• Independent Medical Examinations: The new reforms impose rules for IMEs of car accident victims by insurance company-hired IME doctors: (1) The IME doctors must be licensed in Michigan; (2) The examining IME doctor must be a licensed, board certified, or board eligible physician qualified to practice in the area of medicine appropriate to treat the car accident victim’s condition; (3) During the year before an IME, the IME doctor must have devoted a majority of professional time to clinical practice of medicine/specialty or teaching in an accredited medical school. MCL 500.3151.
  • Attendant Care:Auto insurers are not required to pay for more than 56 hours per week of No-Fault in-home, family-provided attendant care.
  • Anti-Fraud Unit: The new Michigan No-Fault law will create an Anti-Fraud Unit to investigate all “criminal and fraudulent activities in the insurance market.”
  • Big Change for Bodily Injury Claims: Under the new Michigan No-Fault law, a person injured in a car accident can sue for excess medical costs and economic expenses, i.e., those medical costs and expenses that will exceed the dollar amount of the No-Fault PIP cap amount they have selected.
  • Higher Liability Limits Due to Shift in Benefits to Third Party Claims: Before the reform, drivers were required to carry liability bodily injury insurance with mandatory minimum limits of $20,000 for bodily injury or death to one person in one car crash or $40,000 for two or more persons in one car crash. The new Michigan No-Fault law would increase those minimum limits to $50,000 and $100,000 respectively. A new “default” residual bodily injury limit of $250,000 and $500,000 will be offered to drivers, with drivers able to elect more or less liability coverage should they so choose, but not less than the new mandatory minimums of $50,000/$100,000.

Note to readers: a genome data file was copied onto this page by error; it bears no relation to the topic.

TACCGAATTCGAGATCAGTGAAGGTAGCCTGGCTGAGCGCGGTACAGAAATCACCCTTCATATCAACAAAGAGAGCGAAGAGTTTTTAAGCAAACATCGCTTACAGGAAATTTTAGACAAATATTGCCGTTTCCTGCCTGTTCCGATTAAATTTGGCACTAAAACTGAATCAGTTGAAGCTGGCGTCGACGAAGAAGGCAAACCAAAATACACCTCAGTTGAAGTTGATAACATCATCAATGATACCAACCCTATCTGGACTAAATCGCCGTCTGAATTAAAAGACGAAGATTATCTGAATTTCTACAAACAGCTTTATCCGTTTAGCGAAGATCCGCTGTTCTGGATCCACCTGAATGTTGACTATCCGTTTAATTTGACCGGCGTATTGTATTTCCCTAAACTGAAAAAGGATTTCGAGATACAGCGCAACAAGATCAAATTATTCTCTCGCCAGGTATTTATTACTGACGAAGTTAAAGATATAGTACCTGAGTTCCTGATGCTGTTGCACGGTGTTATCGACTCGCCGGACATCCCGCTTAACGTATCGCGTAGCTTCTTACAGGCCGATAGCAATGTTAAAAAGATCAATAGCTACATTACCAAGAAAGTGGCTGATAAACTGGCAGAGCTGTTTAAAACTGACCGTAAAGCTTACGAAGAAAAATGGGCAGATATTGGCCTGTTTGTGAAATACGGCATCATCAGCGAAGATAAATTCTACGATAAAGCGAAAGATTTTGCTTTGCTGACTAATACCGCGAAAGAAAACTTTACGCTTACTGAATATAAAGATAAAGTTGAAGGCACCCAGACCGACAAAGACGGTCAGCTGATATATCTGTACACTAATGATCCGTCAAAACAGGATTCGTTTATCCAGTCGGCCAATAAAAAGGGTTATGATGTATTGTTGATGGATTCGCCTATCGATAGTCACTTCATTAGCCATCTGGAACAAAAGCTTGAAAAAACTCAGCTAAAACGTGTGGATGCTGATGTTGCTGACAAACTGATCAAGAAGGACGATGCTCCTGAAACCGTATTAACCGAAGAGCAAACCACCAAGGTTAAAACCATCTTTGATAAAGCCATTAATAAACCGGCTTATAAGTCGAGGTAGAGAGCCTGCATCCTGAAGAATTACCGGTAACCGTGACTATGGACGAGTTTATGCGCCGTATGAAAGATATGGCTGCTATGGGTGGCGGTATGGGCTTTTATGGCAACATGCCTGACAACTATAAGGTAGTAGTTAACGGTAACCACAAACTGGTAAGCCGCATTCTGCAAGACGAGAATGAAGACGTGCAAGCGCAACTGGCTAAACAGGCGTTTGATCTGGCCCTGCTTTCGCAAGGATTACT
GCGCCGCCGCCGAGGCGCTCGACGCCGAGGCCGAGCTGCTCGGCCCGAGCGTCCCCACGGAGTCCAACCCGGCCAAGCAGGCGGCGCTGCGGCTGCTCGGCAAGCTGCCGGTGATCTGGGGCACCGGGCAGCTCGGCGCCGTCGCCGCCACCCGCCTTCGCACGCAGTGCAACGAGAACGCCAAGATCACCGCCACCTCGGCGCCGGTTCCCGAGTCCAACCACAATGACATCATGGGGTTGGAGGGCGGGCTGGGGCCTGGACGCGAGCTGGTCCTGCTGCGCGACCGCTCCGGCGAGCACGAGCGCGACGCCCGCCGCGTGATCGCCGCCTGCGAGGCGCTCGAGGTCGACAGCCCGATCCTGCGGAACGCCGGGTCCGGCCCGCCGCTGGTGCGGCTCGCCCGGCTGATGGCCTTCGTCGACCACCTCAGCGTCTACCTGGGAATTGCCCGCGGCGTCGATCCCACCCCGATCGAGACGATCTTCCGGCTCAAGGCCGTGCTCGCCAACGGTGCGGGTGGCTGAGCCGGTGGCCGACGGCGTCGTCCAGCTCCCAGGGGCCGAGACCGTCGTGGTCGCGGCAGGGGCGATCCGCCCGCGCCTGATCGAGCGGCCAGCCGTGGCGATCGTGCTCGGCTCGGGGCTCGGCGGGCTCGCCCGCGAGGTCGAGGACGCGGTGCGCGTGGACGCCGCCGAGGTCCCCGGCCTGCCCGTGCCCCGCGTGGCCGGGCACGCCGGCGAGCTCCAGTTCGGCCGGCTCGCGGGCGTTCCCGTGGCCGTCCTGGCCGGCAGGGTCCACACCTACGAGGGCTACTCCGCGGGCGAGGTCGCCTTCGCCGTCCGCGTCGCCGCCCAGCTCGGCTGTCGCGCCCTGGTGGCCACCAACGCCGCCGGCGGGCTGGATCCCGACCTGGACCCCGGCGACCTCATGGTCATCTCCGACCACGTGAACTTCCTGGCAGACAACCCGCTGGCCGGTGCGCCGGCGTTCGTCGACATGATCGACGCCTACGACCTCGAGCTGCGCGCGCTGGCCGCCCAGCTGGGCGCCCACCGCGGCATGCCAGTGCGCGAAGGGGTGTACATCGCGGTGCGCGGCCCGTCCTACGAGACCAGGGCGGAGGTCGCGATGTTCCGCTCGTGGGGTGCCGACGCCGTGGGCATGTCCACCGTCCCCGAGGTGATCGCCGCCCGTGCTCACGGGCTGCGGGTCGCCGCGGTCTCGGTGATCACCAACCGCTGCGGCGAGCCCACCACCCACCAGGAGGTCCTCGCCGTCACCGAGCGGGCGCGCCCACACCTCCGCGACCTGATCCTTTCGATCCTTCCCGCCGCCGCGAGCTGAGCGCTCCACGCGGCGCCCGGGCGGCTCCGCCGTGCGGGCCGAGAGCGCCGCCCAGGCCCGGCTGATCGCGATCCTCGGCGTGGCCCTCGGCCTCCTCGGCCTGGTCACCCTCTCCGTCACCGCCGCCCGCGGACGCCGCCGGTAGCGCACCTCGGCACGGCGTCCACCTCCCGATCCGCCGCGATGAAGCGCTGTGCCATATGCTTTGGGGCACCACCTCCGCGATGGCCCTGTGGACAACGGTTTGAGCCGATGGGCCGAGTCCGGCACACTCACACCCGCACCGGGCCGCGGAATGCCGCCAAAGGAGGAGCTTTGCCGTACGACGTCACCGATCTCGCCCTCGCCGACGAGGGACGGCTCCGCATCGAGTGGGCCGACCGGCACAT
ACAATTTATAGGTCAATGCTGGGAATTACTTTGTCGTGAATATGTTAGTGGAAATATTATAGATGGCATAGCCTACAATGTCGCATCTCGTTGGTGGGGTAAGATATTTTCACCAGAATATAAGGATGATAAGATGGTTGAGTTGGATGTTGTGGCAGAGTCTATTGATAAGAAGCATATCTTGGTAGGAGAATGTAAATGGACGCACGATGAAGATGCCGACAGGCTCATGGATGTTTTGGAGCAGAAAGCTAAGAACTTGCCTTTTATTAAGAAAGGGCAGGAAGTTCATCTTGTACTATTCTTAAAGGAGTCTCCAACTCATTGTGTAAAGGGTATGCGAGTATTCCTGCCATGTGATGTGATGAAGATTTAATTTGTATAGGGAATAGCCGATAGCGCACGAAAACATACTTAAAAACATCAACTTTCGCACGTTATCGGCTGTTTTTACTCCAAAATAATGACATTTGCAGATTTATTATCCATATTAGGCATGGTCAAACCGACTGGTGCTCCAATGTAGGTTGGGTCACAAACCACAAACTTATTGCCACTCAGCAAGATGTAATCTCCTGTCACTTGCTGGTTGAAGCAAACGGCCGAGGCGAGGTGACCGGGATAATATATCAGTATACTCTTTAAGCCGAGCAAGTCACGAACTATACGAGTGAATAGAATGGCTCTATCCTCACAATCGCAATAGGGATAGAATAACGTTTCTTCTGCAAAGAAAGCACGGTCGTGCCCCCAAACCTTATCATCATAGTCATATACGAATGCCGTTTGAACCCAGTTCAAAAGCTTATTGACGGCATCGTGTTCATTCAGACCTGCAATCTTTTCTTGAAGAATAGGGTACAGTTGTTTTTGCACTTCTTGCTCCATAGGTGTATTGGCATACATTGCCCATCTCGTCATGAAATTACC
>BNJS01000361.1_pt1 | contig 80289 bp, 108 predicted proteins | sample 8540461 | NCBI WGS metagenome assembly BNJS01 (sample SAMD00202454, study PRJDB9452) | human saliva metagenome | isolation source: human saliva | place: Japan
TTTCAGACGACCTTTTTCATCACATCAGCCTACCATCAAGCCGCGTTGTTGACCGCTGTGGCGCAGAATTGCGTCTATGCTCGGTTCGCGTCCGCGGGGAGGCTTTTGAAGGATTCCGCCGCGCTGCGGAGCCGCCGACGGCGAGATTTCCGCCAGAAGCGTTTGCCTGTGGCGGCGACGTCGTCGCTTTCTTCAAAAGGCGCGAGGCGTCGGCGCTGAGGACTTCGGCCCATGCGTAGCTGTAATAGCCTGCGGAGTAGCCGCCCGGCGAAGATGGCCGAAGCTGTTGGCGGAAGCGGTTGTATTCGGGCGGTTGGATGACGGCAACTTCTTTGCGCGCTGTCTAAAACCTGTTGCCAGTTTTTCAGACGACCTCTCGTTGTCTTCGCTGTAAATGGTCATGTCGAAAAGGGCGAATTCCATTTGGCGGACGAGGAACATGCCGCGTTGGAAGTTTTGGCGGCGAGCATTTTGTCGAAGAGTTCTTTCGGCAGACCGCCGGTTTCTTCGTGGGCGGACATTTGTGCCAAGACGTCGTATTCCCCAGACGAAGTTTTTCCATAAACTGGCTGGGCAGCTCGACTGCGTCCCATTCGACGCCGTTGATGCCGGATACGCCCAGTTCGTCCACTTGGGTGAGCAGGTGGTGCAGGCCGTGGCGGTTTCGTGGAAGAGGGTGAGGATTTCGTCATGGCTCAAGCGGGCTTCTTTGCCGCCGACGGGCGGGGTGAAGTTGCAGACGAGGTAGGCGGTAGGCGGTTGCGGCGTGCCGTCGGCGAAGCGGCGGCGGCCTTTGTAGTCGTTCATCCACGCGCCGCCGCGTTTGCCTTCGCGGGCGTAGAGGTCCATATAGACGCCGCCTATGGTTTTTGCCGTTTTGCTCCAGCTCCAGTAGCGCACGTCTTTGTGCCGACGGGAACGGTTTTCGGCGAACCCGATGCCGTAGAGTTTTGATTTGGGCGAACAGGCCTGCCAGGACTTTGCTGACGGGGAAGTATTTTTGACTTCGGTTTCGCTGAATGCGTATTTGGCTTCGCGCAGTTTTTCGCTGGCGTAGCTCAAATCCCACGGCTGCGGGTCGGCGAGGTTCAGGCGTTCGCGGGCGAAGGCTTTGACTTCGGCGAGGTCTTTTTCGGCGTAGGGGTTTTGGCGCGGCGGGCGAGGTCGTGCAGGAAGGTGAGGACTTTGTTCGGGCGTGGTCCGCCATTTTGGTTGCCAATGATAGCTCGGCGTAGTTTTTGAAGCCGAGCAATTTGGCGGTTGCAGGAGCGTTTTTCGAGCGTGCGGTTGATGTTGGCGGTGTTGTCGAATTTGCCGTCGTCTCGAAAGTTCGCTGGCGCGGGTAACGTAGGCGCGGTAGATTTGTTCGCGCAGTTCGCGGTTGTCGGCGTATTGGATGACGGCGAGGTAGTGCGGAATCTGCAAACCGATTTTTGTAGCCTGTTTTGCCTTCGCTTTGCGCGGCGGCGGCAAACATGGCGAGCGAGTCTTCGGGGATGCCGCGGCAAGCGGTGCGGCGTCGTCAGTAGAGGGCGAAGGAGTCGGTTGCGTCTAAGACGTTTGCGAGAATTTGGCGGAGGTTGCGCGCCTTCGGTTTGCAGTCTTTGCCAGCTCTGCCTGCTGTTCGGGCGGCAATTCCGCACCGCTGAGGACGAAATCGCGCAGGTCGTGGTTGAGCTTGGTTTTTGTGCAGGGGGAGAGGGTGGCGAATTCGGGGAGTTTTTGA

• Serious Impairment of Body Function Threshold for Pain and Suffering Compensation: Under the new Michigan No-Fault law, a car accident victim will be required to satisfy the new definition of a “serious impairment of body function” in order to be able to sue for pain and suffering compensation. Specifically, the new Michigan No-Fault law defines a “serious impairment of body function” as an “impairment” that: “is objectively manifested, meaning it is observable or perceivable from actual symptoms or conditions by someone other than the injured person”; “is an impairment of an important body function, which is a body function of great value, significance or consequence to the injured person”; “affects the injured person’s general ability to lead his or her normal life, meaning it has had an influence on some of the person’s capacity to live in his or her normal manner of living. Although temporal considerations may be relevant, there is no temporal requirement for how long an impairment must last. This examination is inherently fact and circumstance specific to each injured person, must be conducted on a case-by-case basis, and requires comparison of the injured person’s life before and after the incident.”